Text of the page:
The third film of the Fast and Furious franchise is a curious beast. It marks the first film where none of the original cast members appear, it has been transplanted to another continent and on the face of it is just using the brand name to boost interest in the film. The enjoyment of the film, for me, is dependent on how you view it. Tokyo Drift is the third movie sequentially, but as the later installments show, it is not the third chronologically. It actually fits after the sixth film just before the post credits sequence and informs the motivations for the seventh film.
The story focuses on troubled teen Sean (Lucas Black). After a car race with other high school kids he finds himself in the situation where he can either go to jail or move to Tokyo where his estranged father is serving in the US Navy. No choice really. As he settles into his new environment he falls into the company of the local racers who practice the art of drifting: manipulating the car so it appears to slide or drift round bends. The top racer is D.K, the drift King (Brian Tee) who is connected to the local Yakuza boss. He humiliates Sean in a race with Sean finding himself in debt, to the tune of one car, to Han (Sung Kang) the business partner of D.K. Now Sean is totally immersed in the Drift culture which can only lead to confrontation with his father and his rivals on the track.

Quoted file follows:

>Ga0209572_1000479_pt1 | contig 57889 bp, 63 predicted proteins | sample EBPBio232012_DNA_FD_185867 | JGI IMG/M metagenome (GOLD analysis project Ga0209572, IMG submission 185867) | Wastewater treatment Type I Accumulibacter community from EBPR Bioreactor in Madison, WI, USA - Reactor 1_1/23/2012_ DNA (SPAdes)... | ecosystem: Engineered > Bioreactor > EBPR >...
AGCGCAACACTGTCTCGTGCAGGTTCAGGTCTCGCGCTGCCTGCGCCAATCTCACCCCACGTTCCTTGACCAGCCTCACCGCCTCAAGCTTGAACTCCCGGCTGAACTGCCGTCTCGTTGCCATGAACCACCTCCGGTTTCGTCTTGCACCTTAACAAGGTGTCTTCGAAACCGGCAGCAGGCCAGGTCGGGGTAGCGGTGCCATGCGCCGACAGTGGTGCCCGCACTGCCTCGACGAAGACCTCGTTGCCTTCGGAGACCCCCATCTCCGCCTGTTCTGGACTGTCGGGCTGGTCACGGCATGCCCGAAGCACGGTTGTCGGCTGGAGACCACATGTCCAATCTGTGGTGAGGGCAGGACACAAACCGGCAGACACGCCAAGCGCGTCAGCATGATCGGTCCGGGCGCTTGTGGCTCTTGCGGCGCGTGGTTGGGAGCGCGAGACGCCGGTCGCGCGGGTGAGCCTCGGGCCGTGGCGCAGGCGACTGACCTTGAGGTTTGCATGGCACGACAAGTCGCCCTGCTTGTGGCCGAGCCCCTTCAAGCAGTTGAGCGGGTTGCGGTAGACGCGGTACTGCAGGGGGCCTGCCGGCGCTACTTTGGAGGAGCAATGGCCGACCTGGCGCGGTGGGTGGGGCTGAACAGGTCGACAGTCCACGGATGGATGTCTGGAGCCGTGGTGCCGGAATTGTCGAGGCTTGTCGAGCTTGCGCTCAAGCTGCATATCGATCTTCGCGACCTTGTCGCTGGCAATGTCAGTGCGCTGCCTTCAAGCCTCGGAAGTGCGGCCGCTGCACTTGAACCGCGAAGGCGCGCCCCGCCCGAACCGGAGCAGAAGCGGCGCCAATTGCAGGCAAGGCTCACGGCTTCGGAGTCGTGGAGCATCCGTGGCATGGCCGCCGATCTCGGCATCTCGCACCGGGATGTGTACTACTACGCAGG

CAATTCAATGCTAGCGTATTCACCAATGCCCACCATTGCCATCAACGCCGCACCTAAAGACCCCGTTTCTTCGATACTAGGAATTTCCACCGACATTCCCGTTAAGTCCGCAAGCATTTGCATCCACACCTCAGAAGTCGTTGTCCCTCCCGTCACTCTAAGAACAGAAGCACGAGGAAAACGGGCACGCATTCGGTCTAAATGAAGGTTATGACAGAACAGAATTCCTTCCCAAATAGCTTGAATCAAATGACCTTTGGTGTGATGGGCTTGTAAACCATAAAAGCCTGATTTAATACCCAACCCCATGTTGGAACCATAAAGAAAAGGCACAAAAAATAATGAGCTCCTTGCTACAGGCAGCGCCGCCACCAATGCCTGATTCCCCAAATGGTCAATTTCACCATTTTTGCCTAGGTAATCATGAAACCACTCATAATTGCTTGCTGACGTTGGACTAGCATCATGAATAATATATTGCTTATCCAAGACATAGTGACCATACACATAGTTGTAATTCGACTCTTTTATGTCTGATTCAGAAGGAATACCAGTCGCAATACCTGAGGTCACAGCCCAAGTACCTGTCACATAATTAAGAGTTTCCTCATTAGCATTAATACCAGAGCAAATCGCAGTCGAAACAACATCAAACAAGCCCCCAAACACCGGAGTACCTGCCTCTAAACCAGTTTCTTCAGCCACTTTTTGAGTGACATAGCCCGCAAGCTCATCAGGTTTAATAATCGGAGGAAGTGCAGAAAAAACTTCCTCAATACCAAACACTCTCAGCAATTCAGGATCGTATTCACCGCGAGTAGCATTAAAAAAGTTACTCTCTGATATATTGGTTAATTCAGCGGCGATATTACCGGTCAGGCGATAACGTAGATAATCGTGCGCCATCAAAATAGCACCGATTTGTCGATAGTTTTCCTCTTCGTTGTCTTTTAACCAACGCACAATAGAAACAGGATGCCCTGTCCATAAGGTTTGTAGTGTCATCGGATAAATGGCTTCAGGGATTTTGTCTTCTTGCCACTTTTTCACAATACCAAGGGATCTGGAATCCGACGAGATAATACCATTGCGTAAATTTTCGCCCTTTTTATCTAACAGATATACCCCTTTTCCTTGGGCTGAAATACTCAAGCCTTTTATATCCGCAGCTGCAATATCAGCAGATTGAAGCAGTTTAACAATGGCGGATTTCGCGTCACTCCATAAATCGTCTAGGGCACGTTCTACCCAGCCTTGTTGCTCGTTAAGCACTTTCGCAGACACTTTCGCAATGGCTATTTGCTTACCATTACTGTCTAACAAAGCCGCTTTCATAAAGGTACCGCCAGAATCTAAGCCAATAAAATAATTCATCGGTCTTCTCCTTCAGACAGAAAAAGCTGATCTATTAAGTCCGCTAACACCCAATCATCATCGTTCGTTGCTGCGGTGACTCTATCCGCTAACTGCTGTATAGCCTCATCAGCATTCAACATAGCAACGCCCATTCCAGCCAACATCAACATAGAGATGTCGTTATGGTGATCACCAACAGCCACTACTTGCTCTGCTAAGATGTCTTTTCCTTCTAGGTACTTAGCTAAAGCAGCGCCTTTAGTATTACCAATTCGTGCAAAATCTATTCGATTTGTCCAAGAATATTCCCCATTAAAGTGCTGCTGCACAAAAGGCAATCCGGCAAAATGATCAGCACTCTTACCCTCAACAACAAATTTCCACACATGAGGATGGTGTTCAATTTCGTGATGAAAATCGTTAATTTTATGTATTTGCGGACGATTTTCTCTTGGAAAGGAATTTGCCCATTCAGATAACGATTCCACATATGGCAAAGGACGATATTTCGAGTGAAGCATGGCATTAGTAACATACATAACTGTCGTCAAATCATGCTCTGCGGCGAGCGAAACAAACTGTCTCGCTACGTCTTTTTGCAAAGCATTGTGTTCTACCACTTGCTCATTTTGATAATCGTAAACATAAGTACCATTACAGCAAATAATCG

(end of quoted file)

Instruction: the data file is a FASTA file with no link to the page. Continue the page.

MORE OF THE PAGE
The story line in this movie is the weak point. It’s something that has been done time and again and is very difficult to convey in a refreshing way. The whole outsider who must find his place is so familiar that it lessens the impact of the movie. To its credit though, the film does hit the core values of the franchise. Once again there is an emphasis on family whether it be blood or through a common bond. The series takes pride on its diversity and inclusion. Tokyo Drift is very similar with white, black and Asian actors of both genders to the fore in roles that are not stereotypical and actually have a bit of depth.
There are two major plus points that contribute to raise this film above the norm. This is the first in the series that Justin Lin is in charge of. To say that he had an influence on the success of the franchise is a gross understatement. He was able to drill down to the core elements of the series and use the themes of car racing and family to create something special. Although it wasn’t fully realised in Tokyo Drift, there are enough moments to keep you entertained and engaged with the film. The driving sequences are all beautifully shot against the spectacular backdrop of neon lit Tokyo. The key to these scenes is the pacing and length. Too long and they have a tendency to become a bit flaccid. If the momentum drops at any point then the excitement and tension follow suit. Lin is able to ensure that balance just right with a good mix of cinematography and unobtrusive CG work.
The other plus is the introduction of one of the best characters in the series. Han is complex and reserved figure throughout the film. His motivations are unclear and at times he seems detached from his feelings. This is never really explored in the film. It is only in the later installments when his character is fully fleshed out. As I noted earlier it is preferable to view this film after the sixth one as it makes a lot more sense with regard to the character of Han. Whether by good fortune or through careful and intelligent writing the character appears much stronger with the benefit of films four through six.
Overall, the weakest of the franchise but still an enjoyable and memorable film. Recommended.